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Heading offshore might be a risk
Posted Apr 19, 2012 by The Tampa Tribune
Updated Apr 22, 2012 at 11:16 PM
By FRANK SARGEANT
With severe thunderstorms possible both days of the weekend, it might be better to forget offshore fishing — if you can during prime kingfish time. Big kings are being caught all along the west central Florida coast, most by slow-trolling big live baits on stinger rigs, and that bite will actually be better in choppy water, so if weather allows and you’ve got a big, seaworthy boat, go for it.
There are all the Spanish anybody could want both on the near-shore artificial reefs and inside lower Tampa Bay and Charlotte Harbor — just look for the bird tornadoes and crank fast-moving jigs or small spoons through the breaking fish, or anchor up on the spoil bars along the ship channels and chum.
In fresh water, captain Sean Rush continues to wear out the trophy bass at Rodman with catches of 30 to 40 per day, lots in the 5-pound class and plenty of 7-pounders and up, including an occasional 10-pounder, all on big wild shiners. Rush says the lake is nearing full pool after the winter drawdown, but the fish just keep biting; http://www.floridatrophybass.com.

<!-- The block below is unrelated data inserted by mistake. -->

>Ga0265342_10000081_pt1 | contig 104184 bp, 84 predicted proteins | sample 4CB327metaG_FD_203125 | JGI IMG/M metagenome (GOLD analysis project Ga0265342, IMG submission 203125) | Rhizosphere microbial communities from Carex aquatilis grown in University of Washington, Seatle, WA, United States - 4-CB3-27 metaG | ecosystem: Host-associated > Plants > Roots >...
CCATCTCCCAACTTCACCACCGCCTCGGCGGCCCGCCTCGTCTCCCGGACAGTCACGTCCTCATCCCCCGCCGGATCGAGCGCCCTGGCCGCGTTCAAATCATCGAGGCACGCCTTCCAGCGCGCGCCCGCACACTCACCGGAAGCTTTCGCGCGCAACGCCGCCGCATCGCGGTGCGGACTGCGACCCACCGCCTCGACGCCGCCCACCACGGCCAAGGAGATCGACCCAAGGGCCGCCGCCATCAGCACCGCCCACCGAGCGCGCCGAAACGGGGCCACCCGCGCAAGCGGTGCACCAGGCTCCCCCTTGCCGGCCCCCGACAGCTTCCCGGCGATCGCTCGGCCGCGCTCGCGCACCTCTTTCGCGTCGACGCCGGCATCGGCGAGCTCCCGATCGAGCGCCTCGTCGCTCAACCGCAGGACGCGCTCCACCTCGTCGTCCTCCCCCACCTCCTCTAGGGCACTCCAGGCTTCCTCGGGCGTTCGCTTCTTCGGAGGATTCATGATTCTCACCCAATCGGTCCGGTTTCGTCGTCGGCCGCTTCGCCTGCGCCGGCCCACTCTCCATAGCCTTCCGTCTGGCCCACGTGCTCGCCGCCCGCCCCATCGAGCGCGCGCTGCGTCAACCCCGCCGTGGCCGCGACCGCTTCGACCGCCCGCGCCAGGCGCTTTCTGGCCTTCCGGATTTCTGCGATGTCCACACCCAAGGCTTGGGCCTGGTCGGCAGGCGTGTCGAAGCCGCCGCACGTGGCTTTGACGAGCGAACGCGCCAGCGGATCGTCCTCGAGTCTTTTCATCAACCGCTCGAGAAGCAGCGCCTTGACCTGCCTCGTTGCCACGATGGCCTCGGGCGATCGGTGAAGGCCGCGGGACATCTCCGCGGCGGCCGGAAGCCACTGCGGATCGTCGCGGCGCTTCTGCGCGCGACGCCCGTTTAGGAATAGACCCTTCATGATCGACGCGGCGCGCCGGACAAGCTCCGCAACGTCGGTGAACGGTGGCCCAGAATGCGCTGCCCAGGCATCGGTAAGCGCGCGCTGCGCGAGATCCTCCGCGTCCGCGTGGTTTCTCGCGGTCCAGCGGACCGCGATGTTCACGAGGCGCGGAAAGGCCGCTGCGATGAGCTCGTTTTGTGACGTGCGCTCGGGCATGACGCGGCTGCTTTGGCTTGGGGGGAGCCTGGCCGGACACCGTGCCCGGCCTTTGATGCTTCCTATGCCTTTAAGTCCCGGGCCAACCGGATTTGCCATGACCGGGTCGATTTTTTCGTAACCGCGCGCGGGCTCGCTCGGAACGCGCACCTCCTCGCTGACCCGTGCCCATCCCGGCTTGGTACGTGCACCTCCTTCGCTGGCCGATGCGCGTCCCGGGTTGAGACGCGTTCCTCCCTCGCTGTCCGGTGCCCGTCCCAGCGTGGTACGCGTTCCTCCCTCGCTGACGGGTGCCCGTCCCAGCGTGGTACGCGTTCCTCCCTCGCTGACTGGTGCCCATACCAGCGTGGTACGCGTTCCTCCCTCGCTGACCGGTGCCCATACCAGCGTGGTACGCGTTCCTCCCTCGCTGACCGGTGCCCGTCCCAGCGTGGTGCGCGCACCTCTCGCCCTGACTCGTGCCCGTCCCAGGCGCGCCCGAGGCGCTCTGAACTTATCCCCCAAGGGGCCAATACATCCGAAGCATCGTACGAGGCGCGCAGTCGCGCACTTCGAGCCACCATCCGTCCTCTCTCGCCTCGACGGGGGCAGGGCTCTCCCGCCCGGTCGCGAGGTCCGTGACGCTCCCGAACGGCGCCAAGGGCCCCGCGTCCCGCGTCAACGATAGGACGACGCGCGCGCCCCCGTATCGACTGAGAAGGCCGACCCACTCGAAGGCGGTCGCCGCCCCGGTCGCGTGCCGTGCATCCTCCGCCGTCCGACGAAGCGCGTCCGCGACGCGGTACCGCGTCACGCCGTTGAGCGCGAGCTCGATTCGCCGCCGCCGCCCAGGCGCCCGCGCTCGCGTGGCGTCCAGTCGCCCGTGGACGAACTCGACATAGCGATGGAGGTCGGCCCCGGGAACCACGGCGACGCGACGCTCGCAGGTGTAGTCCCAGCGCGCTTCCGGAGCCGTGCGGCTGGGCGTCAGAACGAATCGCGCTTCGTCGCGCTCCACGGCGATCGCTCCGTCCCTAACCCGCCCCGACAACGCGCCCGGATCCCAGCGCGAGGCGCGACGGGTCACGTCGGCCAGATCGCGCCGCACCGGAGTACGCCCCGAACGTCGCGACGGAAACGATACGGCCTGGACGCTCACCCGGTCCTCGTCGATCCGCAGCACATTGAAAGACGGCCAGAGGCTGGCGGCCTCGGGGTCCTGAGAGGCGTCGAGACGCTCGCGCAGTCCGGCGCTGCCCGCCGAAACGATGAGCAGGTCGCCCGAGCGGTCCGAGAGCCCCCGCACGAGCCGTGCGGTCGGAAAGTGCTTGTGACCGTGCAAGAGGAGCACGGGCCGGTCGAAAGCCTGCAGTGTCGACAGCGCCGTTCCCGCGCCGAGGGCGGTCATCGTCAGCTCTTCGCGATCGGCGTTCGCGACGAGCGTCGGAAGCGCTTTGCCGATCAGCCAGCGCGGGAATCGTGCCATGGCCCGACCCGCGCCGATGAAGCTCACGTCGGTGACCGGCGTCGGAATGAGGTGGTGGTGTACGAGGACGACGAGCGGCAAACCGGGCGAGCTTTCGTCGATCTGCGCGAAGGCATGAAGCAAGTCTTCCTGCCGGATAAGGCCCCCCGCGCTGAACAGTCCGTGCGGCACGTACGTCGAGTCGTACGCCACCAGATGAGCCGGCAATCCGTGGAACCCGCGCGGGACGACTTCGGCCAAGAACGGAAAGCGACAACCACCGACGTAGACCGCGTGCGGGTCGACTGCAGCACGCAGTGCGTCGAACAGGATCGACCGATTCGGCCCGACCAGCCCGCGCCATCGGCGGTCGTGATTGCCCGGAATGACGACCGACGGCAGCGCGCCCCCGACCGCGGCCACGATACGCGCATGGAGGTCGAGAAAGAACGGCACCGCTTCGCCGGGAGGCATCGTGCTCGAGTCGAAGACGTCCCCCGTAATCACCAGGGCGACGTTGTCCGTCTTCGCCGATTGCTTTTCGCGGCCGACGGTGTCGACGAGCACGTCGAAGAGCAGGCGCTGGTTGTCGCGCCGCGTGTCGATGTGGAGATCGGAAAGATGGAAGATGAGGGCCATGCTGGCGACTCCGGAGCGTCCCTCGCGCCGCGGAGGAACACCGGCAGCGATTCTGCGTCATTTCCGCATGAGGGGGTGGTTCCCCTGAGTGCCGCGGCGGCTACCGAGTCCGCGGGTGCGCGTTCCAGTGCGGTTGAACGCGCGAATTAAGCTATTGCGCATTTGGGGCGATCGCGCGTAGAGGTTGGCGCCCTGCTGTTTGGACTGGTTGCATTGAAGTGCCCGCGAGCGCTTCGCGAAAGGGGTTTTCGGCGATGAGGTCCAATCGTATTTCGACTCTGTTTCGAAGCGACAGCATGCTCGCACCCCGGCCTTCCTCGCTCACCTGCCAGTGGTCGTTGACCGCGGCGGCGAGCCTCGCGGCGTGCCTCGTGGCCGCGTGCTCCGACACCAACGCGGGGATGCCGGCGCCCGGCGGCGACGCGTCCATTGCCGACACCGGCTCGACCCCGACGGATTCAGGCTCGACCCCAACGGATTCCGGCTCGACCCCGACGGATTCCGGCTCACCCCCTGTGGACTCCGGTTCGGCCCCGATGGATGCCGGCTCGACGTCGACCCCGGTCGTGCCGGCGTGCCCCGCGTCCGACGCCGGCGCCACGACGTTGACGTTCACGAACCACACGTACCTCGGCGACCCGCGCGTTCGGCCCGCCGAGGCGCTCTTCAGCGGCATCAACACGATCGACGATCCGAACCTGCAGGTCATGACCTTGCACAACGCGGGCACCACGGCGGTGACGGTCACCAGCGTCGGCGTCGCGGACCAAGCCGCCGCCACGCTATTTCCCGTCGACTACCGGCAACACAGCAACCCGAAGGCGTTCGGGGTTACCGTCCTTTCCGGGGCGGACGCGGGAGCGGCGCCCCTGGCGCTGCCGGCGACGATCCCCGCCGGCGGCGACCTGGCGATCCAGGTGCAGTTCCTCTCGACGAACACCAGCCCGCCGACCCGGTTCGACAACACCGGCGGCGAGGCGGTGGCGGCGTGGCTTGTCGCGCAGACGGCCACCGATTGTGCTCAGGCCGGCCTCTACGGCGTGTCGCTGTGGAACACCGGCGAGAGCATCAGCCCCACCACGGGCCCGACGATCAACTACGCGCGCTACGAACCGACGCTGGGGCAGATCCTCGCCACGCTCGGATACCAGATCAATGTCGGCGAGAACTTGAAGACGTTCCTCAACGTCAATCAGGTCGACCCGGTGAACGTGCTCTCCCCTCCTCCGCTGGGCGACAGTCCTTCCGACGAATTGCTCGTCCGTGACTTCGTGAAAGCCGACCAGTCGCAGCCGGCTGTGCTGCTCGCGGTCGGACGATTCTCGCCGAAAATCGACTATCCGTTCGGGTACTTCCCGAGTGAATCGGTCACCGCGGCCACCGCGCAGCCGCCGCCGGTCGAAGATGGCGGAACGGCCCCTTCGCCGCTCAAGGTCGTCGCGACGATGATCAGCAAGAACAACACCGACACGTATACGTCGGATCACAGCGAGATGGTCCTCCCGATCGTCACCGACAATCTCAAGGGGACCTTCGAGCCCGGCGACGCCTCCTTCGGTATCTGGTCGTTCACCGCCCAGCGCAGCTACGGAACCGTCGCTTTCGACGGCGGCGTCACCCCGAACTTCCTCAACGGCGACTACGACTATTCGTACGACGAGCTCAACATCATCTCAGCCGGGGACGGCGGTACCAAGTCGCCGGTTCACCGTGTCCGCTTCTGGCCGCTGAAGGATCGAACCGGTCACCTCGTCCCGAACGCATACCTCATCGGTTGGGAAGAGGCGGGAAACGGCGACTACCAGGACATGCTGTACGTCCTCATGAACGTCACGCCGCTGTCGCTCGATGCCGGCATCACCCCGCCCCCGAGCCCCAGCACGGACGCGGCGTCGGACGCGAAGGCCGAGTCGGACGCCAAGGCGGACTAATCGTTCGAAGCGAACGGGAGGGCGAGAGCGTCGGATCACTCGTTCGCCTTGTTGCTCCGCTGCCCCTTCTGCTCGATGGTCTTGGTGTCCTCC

At Okeechobee, captain Mike Shellen said the bluegills will spawn on the new moon this weekend – any hard-bottom areas around vegetation in 1-3 feet are likely, just look for the pie-plate-sized beds. Live worms and grass shrimp are the top baits. Bass fishing is dependable for fish of 1-3 pounds, but the lunker bite of earlier has ended with the spawn. Topwaters are effective early, Shellen said, soft jerkbaits after mid-morning. Lake level is 12 feet and falling – carefull navigation is required in many areas; http://www.okeechobeebassfishing.com.